Iran attempted to buy nuclear technology illegally 32 times, German agency says
A Ghadr-H missile, center, a Sejjil missile and a portrait of the Iranian Supreme Leader Ayatollah Ali Khamenei are on display for the annual Defense Week, marking the 37th anniversary of t he 1980s Iran-Iraq war, at Baharestan Sq. in Tehran, Iran, Sunday, Sept. 24, 2017 (AP)
Iran tried to obtain illicit technology that could be used for military nuclear and ballistic missile programs, raising questions about a possible violation of the 2015 agreement intended to stop Tehranâs drive to become an atomic armed power, according to three German intelligence reports obtained by Fox News.
The new intelligence, detailing reports from September and October and disclosed just ahead of President Trumpâs planned announcement Thursday on whether the U.S. will recertify the Iran deal, reveals that Iranâs regime made â32 procurement attempts â¦ that definitely or with high likelihood were undertaken for the benefit of proliferation programs.â
According to the document, the 32 attempts took place in the German state of North Rhine-Westphalia. The report lists Iran as a nation that engages in proliferation, which is defined as âspreading atomic, biological or chemical weapons of mass destruction.â
Missile delivery systems are also in cluded in the definition of illicit proliferation activity in the report.
THE CASE FOR A 'CLEAN WITHDRAWAL' FROM THE IRAN NUCLEAR DEAL
The North Rhine-Westphalia agency accused Iran of using front companies in the United Arab Emirates, Turkey and China to circumvent international restrictions on its nuclear and missile programs.
The intelligence report, which covered the year 2016 â" the Iran deal was implemented on Jan. 16, 2016 â" calls further into question Iranâs compliance w ith the agreement, formally known as the Joint Comprehensive Plan of Action, or JCPOA.
The overwhelming majority of Iranâs illegal attempts covering the year 2016 in North Rhine-Westphalia encompassed technology for the clerical regimeâs missile programs.
The year before, the agency recorded 141 attempts by Iran to secure illicit goods for proliferation purposes.
AS TRUMP CHALLENGES IRAN NUCLEAR DEAL, THOSE IN TEHRAN WORRY
In a second intelligence report obtained by Fox News, the German state of Hessen said Iran, Pakistan, North Korea and Sudan use âguest academicsâ for illegal activities related to nuclear and other weapons programs. âAn example for this type of activity occurred in the sector of electronic technology in connection with the implementation of the enrichment of uranium,â the document reads.
The intelligence officials also cited an example of foreign intelligence services using âresearch exchanges at universities in the sector of biological and chemical procedures.â
When asked about whether Iran was involved in the academic and research cases, a spokesman for Hessenâs intelligence agency declined t o comment.
In April, Florida Sen. Marco Rubio told Fox News heâs âgravely concernedâ about Iranâs role in helping Syria develop its chemical warfare program. Rubio, a Republican, said he was troubled by reports that both Iran and Russia were complicit in Syrian President Bashar Assadâs chemical weapons program.
IRAN ISSUES THREAT OVER US STRIKES IN SYRIA
âCongress and the White House should work together to hold the Assad regime accountable for its war crimes and impose harsh sanctions against its enablers,â Rubio told Fox News.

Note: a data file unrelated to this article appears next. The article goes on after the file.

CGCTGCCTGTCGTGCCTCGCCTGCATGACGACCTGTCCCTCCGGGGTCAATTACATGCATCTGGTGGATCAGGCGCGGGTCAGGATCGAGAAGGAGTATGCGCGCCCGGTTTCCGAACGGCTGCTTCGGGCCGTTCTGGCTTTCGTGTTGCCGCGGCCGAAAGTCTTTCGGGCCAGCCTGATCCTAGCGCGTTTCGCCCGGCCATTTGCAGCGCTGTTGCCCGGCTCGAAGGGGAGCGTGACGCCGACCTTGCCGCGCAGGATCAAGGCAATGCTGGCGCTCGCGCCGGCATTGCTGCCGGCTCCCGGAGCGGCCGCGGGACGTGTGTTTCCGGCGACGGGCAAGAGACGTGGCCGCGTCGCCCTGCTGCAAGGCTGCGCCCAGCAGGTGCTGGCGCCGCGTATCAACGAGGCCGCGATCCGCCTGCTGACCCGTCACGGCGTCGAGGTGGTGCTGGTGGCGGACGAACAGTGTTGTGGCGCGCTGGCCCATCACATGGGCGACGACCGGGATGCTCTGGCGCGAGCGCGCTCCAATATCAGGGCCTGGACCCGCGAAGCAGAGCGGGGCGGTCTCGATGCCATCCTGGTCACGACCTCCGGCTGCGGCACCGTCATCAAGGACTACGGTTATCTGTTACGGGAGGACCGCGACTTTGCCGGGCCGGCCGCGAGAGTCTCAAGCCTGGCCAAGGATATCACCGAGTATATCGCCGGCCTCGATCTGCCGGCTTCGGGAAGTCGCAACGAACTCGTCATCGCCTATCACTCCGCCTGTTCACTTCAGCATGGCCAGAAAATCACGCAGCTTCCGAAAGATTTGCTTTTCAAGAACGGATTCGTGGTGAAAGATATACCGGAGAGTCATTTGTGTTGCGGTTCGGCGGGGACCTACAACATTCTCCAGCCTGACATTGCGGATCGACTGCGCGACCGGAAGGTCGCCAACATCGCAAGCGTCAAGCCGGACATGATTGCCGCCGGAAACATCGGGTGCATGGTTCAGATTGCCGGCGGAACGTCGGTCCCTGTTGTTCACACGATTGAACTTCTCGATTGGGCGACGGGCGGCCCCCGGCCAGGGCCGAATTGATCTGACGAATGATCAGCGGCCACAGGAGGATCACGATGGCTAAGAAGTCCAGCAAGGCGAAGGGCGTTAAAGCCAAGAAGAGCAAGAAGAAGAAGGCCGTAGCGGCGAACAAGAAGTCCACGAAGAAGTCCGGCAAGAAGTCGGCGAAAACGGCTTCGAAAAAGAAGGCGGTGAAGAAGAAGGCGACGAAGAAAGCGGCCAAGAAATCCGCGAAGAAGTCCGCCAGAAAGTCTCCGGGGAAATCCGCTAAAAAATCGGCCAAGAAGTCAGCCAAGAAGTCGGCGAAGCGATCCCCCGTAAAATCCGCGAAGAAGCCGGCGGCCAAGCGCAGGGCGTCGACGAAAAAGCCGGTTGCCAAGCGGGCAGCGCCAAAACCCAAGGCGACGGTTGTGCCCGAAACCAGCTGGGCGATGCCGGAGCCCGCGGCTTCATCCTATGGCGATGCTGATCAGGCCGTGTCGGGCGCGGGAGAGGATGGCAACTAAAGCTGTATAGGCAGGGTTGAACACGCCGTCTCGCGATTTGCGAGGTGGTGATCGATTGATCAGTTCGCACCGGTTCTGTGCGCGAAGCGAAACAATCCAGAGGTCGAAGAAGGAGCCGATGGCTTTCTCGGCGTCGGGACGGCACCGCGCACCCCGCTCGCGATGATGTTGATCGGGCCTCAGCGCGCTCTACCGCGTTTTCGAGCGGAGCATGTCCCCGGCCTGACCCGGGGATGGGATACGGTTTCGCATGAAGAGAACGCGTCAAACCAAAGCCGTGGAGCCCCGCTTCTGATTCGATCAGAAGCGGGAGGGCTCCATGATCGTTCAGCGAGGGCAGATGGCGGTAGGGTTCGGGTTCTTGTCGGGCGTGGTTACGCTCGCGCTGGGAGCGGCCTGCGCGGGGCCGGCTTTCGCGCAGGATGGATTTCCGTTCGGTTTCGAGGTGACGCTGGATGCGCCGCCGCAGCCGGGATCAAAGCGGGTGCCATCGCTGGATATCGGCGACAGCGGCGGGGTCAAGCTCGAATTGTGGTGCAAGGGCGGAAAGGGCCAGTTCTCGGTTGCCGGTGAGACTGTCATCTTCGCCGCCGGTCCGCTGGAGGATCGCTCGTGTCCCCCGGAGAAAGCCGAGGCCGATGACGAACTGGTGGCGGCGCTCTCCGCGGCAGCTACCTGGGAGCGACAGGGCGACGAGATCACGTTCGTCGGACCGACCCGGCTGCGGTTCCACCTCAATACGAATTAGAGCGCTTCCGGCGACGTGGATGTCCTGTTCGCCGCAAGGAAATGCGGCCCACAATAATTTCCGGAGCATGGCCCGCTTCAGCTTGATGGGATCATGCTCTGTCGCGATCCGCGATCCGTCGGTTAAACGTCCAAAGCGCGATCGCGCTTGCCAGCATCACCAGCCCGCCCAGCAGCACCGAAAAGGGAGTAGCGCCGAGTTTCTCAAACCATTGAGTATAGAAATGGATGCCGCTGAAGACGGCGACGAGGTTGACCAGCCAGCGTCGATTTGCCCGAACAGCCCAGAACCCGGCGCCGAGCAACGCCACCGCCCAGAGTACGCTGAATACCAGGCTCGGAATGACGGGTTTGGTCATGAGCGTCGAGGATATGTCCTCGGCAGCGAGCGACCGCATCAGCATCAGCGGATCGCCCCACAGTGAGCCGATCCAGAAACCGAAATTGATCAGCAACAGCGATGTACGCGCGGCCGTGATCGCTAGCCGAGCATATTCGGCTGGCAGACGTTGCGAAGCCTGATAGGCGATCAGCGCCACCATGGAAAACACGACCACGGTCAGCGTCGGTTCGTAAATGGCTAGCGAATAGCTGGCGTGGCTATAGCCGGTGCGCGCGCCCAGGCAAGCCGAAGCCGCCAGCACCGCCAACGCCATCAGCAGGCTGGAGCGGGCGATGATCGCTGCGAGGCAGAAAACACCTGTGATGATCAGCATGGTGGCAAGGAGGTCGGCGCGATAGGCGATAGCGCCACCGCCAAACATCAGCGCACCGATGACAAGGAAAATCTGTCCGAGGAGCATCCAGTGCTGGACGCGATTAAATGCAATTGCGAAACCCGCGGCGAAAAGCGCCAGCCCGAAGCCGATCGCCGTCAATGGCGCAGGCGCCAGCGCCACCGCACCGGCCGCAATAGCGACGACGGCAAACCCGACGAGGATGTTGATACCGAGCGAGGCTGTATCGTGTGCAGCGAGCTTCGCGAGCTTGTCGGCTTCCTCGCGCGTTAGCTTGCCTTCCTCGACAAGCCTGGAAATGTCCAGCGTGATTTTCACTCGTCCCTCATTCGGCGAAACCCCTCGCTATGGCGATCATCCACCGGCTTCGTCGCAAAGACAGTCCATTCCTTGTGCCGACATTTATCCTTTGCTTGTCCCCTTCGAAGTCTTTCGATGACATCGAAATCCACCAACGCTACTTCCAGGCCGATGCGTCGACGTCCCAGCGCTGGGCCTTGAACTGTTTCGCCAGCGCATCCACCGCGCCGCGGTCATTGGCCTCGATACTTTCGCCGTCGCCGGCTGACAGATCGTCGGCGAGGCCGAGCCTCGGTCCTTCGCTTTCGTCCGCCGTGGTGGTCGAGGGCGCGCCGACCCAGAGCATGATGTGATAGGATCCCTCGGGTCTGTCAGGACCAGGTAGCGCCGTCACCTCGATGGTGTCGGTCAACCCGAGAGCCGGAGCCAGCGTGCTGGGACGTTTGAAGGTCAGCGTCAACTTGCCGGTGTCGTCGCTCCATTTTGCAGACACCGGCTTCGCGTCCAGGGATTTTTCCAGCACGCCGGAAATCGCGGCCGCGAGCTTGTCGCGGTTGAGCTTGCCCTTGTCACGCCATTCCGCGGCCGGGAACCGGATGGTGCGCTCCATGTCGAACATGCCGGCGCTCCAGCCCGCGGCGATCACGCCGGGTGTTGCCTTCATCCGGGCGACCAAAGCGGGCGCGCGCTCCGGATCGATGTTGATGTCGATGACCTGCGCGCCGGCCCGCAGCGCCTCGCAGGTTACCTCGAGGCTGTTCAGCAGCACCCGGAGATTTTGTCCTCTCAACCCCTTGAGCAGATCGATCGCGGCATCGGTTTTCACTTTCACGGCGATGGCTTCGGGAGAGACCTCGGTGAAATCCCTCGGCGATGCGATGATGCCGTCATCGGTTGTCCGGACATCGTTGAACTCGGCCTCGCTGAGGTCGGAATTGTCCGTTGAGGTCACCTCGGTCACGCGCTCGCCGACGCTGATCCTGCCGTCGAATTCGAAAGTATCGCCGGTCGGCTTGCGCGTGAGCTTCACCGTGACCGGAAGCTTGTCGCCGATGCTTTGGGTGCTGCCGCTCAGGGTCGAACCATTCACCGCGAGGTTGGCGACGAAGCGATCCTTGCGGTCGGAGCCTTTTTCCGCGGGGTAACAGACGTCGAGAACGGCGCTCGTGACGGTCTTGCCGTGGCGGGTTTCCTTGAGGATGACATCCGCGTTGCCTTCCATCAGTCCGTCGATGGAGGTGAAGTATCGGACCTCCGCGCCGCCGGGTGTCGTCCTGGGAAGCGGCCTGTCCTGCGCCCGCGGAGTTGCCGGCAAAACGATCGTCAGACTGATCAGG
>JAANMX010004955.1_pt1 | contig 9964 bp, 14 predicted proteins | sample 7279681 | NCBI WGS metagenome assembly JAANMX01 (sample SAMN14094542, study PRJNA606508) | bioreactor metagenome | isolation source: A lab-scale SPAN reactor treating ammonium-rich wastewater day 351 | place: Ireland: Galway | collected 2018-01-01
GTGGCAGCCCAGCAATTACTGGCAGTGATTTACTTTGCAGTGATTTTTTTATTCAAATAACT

A third intelligence report, from the state of Saxony-Anhalt, said Iran works âunabatedâ on its missile program.
âWith ballistic missiles and long-range rockets, Iran will be in the position to not only be able to threaten Europe,â it says.
Iranian Arabs who are members of the paramilitary Basij force march in a military parade marking the 37th anniversary of Iraq's 1980 invasion of Iran, in front of the shrine of late revolutionary founder Ayatollah Khomeini, just outside Tehran, Iran, Friday, Sept. 22, 2017. (AP)
United Nations Security Council (UNSC) resolution 2231 notes that âactivities with Iran for nuclear and non-nuclear civilian end usesâ should be sent to a technical UN working group on procurement.
When asked if Germany reported the illicit exports and the unlawful attempts to the UNSC, German diplomats told Fox News: "We have no indication of Iran violating its JCPOA commitments. Quite on the contrary, the recent 2016 Report of the Federal Office for the Protection of the Constitution states that there is no evidence of Iran violating the JCPOA.
"Having said that, we remain worried by Iranâs missile program. The aforementioned report, as well as reports from regional intelligence authorities, shows that Germany is highly vigilant in this regard and will continue to do so. However, this issue is outside the scope of th e JCPOA and needs to be dealt with separately."
David Albright and Andrea Stricker, two experts on Iranâs nuclear program at the Washington-based Institute for Science and International Security, wrote in April that the UNâs âProcurement Channel is a potentially valuable transparency and verification condition in the JCPOA, aimed at controlling the export of goods to Iranâs authorized nuclear programs and non-nuclear, civil end uses.â
The experts added, âIt seeks to deny Iran opportunities, or at least help expose any efforts, to violate the JCPOA and increase the transparency of Iranâs nuclear programs.â
Sigmar Gabriel, the outgoing Social Democrat foreign minister of Germany, has made several trips to Iran since 2015 to boost trade with Tehran. Gabriel is widely considered one of Europeâs most energetic advocates of the Iran deal.
Benjamin Weinthal reports on human rights in the Middle East and is a fellow at the Foundation for Defense of Democracies. Follow him on Twitter @BenWeinthalSource: Google News